"Say you're doing the interior of a Corvette," Wallace continues. "It's a sports car, it's a luxury car and it's a cockpit. It wants to be a dark, opulent, luxurious place with lots of toys. I don't like to overlight things. When I'm doing the overall statics for the cars, I know a lot of guys will stick them in a studio and just stick them in front of an infinity cove. In the last 12 months, I've shot once in a studio. I just don't think cars belong in studios. I'd rather shoot them out in the environment where they belong."
Shooting on location, both indoors and out, Wallace attends to his lighting like an old-school studio pro. "I have done stuff in a factory, where cars are literally getting built around me," he says, "and I'm in a clear bit of floor in the middle shooting a wheel or something. And people go, 'Wow, did you take it off and did you have it in a studio?' And I'm like, no, if I actually did a behind-the-scenes shot, you wouldn't believe where I did it. It's light. Light is an amazing thing. But you've got to understand what you can do with it. I basically taught myself how to light cars, and I'm still learning all the time."
To create his signature deep shadows with selective highlights, Wallace uses strip lights positioned close to the car. "A softbox is very soft light, and it spreads," Wallace says. "Well, yeah, because inherently that's what softboxes do. But what not many people realize is, you can change the properties of the light very easily by doing certain things. Everyone gets obsessed with the position of a light, but there are two other dimensions to light they don't often think about. One is the power output. They think, 'Well, if I just get the right exposure, then that's the correct power output,' which is fine, but obviously, there's a sliding scale. You know, you can put that light on very low power and turn it into a wider aperture, and you're still going to get the same exposure, but you're going to get a different dynamic. And the other is the proximity of the light, how close the light is to the subject. For a lot of stuff I shoot, the light is very close, the power is very high and you get a very punchy light. You've still got an evenness, but you've got a harder light. And with a harder light and a much harsher exposure, you get natural depth, and shadows start to appear. And then you just expose for the highlights, and everything just naturally falls into very deep shadow, and what's going to go between the highlights and the deep shadow is a very quick falloff, quite a dramatic falloff. And, yeah, some of it you can't do on a DSLR because you can only sync at 1/250, so there's the added bonus to shooting medium format in the fact that you can sync at 1/1000 at ƒ/32 and take your ISO down to 25, so you really can get the power pushing through."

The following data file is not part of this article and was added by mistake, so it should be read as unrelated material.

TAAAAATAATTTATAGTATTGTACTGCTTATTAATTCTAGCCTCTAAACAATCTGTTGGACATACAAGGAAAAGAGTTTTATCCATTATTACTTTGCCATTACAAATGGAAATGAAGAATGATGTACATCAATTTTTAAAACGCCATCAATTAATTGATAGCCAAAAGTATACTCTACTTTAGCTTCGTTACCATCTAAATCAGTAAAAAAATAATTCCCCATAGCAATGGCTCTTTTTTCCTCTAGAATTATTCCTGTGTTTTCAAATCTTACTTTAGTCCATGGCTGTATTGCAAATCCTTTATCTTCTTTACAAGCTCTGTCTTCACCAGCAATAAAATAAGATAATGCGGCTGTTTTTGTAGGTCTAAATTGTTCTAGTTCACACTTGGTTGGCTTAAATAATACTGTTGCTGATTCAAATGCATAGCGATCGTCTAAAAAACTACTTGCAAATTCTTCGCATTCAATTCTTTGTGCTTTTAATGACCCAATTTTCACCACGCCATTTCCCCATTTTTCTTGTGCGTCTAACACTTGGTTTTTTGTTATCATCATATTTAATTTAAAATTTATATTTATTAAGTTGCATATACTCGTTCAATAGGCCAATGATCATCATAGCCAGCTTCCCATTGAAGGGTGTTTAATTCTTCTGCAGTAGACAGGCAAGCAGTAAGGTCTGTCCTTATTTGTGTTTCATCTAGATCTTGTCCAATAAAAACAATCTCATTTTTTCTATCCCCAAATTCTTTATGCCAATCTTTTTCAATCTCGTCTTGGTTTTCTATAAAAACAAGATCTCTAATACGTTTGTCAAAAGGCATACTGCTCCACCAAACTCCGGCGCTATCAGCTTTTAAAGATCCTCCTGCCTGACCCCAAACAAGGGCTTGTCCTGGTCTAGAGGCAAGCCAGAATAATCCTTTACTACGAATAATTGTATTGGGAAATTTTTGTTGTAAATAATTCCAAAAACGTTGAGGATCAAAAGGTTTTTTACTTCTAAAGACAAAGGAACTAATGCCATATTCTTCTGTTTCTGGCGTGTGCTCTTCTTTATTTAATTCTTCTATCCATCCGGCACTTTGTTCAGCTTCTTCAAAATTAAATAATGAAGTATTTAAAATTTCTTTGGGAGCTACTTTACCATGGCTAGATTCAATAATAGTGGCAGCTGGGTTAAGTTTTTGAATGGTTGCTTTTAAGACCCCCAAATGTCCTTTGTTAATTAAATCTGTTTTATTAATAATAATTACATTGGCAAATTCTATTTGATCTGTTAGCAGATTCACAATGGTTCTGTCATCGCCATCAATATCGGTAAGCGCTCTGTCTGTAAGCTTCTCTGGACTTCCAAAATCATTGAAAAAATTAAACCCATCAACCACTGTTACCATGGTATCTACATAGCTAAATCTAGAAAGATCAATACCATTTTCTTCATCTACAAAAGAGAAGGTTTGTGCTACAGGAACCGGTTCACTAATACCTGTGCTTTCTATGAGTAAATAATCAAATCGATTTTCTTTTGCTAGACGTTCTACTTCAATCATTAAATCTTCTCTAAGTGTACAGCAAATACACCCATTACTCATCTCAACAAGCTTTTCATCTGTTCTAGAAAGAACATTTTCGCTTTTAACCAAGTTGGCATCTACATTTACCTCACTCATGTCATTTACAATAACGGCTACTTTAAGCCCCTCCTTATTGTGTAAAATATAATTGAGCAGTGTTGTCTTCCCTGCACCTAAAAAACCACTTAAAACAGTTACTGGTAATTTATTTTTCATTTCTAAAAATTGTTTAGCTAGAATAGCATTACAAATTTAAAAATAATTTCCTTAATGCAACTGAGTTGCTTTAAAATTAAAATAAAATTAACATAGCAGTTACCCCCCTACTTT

Wallace shoots exotic cars like the Aston Martins shown in this article, as well as collector cars like the classic American models here. He specialized from a business perspective. "There were a lot of guys shooting cars, and it was very much magazine-cover type stuff, but there was nobody really doing it very high-end, commercially. When I first started, people said, 'You won't succeed. You'll fail within a year.' They also said, 'You're too old,' which was moderately amusing because I wasn't even 40 then, and I think age has no bearing on anything. And thirdly, interestingly, they said, 'You won't succeed commercially because your stuff is too much like art, it's too artistic.'" Wallace has proved them all wrong.
For outdoor shots, Wallace incorporates the sun into his lighting schemes. "Because I don't shoot cars in studios," Wallace says, "there's one light in place straight away: the sun. You can either overpower it or you can think of it as your first light, and that's what I tend to do. There are a lot of times when I shoot cars outside and I need to light them, but I don't want them to look lit. So I've got to do it very subtly."